On Ethics

This piece first appeared on the Scientists for Global Responsibility forum, in response to post that ended with the comment ‘Ethics are never straightforward!’.

Dear Forum,

It does sometimes look like ethics are not straightforward, but I wonder if that is really true?

To me it seems that ethics appear complicated when the search for a solution to an ethical problem is limited to within the system that produced the problem in the first place. I think that real solutions will mostly lie outside of the system that produced the problem.

So far, all large-scale human societies have been based on humans exploiting other humans for material gain. This doesn’t prove that humans are inherently exploitative, though many have come to that conclusion.

A better model might be that a population conditioned into fear, greed and limitations in thinking is both necessary to maintain exploitative societies, and is an inevitable product of those societies. This conditioning has become embedded in our cultures and so has been passed on from generation to generation, mostly without conscious awareness, as if it were a normal part of being human.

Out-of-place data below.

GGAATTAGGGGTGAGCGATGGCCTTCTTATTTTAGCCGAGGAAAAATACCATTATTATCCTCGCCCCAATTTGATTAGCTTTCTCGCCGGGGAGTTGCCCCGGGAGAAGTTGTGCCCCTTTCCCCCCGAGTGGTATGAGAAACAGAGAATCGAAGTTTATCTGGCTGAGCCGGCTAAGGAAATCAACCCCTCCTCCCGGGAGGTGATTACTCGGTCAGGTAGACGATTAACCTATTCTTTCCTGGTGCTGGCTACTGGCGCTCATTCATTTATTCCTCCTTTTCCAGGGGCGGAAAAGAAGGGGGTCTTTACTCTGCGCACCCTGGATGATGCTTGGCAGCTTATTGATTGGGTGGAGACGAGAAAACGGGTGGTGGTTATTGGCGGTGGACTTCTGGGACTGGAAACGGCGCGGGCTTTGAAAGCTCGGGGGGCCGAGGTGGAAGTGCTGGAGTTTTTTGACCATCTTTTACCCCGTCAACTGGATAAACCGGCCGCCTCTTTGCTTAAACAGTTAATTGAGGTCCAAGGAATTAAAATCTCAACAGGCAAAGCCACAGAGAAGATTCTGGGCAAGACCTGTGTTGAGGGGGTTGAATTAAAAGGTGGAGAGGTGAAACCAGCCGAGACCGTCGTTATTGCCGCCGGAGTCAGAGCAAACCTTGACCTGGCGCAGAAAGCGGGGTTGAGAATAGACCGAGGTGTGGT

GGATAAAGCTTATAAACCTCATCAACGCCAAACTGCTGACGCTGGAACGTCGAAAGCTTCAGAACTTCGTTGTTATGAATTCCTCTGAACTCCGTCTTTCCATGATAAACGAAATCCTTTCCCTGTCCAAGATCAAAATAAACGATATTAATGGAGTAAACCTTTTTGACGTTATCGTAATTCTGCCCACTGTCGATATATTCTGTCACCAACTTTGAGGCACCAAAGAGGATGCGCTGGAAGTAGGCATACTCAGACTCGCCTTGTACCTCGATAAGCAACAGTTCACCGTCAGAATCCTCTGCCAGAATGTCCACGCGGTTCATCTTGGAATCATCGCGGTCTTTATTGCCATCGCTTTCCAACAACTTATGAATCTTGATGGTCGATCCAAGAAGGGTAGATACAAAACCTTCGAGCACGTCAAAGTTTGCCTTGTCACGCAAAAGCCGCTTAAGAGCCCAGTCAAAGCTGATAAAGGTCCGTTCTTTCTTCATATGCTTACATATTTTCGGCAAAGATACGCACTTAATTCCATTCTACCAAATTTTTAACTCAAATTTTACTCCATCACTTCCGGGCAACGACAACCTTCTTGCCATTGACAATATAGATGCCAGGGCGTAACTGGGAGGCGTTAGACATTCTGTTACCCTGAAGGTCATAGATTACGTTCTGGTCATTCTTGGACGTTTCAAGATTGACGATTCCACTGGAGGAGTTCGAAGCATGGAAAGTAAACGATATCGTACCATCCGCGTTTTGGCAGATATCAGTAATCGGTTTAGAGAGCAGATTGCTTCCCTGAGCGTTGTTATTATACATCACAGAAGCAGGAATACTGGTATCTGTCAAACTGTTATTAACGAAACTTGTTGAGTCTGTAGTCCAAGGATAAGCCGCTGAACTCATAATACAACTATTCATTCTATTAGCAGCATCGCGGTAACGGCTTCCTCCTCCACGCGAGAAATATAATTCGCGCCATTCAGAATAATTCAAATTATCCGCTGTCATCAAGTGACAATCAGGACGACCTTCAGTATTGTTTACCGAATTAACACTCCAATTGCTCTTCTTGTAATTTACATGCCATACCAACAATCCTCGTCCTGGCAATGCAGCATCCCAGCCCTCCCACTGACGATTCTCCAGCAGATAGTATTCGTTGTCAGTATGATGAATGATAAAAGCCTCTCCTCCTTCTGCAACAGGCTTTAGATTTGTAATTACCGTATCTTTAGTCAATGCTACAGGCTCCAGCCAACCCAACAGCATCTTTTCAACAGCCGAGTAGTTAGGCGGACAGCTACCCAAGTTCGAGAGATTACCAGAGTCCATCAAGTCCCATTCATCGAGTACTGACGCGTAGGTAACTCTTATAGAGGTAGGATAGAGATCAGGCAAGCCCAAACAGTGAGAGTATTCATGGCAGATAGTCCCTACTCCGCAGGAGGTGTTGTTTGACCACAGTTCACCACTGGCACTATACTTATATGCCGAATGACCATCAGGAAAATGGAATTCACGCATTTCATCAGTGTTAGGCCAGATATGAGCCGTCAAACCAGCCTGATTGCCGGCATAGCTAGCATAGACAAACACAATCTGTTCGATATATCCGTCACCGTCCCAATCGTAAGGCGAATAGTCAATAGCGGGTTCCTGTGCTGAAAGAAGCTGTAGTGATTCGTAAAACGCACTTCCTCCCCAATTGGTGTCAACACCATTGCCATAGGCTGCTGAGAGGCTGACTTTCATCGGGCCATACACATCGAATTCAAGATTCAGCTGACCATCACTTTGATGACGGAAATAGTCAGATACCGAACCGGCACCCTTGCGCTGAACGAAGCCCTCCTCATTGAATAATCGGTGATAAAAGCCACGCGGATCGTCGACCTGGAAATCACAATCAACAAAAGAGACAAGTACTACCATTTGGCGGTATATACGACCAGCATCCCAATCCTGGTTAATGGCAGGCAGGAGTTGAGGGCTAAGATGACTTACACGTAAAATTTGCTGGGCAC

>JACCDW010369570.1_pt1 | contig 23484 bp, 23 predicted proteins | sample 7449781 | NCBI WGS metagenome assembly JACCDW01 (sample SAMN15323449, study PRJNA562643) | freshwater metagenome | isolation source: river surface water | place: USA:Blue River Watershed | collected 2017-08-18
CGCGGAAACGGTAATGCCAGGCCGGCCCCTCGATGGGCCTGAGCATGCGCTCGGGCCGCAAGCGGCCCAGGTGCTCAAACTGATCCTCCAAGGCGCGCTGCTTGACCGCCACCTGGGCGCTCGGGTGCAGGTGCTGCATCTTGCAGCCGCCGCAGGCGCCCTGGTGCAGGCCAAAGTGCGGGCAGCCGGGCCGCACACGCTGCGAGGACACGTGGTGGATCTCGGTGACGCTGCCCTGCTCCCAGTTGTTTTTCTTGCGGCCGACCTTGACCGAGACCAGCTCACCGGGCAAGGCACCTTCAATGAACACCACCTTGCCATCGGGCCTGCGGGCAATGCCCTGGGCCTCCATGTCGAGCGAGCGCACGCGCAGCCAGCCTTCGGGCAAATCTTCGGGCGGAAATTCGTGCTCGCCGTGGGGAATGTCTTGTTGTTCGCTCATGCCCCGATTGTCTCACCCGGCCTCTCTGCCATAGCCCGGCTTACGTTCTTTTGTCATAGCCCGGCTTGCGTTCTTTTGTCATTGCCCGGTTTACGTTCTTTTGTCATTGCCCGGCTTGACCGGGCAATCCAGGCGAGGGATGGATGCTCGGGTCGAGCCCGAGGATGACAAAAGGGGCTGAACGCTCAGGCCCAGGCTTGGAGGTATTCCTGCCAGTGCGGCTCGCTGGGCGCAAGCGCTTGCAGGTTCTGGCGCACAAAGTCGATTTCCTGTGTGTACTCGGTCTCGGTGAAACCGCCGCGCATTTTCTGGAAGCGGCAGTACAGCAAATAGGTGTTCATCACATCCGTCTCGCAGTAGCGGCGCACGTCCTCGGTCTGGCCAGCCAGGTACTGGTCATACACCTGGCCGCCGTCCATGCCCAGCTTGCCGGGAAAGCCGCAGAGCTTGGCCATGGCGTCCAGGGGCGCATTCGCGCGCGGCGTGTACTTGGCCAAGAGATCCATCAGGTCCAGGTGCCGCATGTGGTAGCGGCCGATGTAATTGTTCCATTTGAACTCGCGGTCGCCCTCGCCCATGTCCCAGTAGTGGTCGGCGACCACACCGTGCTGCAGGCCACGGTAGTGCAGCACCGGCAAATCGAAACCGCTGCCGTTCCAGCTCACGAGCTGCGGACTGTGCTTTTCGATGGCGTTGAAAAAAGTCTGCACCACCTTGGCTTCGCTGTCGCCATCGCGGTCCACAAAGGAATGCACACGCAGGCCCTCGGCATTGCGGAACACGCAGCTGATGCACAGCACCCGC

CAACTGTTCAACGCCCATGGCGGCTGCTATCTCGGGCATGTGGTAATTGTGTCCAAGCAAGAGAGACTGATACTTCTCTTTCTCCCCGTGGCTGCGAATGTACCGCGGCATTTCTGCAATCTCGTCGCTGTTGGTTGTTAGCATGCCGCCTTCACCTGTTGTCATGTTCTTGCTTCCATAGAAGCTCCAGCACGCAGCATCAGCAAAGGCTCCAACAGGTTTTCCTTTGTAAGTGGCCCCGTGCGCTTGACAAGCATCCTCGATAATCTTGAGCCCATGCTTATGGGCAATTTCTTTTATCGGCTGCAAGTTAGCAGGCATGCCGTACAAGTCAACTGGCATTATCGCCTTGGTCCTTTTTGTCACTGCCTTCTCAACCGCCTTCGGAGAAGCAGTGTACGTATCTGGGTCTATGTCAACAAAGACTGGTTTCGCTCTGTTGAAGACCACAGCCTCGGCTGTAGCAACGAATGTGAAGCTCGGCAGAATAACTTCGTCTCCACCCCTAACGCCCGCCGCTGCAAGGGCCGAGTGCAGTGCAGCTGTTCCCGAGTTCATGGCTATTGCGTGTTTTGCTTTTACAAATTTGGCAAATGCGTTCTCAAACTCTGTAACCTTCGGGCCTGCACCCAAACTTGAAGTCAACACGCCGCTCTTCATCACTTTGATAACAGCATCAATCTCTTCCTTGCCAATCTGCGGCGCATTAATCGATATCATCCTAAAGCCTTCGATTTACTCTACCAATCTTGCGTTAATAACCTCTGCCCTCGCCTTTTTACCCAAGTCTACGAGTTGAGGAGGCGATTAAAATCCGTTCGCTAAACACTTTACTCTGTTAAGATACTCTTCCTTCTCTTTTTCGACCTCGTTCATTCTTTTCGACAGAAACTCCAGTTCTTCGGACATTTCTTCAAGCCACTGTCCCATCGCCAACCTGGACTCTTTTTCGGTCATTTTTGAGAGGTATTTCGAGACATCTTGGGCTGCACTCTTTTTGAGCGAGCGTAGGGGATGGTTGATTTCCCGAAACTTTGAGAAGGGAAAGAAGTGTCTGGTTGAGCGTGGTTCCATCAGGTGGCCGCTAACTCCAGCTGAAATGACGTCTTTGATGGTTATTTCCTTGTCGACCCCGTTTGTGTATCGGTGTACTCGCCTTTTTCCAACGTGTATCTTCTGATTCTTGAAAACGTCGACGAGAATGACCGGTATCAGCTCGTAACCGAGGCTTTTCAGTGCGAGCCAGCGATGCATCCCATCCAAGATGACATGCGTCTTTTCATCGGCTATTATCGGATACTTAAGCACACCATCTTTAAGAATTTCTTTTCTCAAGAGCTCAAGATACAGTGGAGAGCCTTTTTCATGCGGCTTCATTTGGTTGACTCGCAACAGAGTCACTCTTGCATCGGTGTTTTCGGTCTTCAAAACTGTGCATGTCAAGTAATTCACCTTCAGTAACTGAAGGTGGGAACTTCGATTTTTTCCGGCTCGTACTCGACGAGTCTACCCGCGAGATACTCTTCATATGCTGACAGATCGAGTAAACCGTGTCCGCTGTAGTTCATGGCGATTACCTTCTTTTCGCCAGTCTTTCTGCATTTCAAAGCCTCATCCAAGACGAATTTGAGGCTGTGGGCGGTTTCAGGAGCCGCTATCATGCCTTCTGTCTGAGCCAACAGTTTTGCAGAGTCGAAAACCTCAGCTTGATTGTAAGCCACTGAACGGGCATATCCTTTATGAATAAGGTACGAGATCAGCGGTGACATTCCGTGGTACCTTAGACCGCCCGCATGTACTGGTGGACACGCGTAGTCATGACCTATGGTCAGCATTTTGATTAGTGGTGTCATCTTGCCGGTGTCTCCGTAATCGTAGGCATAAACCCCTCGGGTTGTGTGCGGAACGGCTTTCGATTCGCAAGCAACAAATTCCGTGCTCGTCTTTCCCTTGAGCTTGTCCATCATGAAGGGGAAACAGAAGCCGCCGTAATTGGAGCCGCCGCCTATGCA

Though the rhetoric of competition has dominated much recent thought (because it justifies exploitation), on close examination it’s clear that it is cooperation that has led to the most interesting developments, both in the evolution of complex life and in human progress.

One of the problems with philosophy overall has been that philosophers (and the people who support them and use their ideas) have come almost exclusively from the sections of society that materially benefited from, and identify with, the unjust structures. So Ethics, which should be asking ‘What is the right thing to do?’ has been distorted by an often-unconscious element of ‘What is the best thing possible within confines of the status quo?’

It seems to me that an awful lot of ethical wrangling has come from trying to find solutions from inside the basic assumptions of an exploitative society, which is not possible since those assumptions are logically inconsistent with human rights.

Instead I think it helps to start from the position that any exploitation of any human being for any purpose is unnecessary and mistaken, and has no place in any rational human society.

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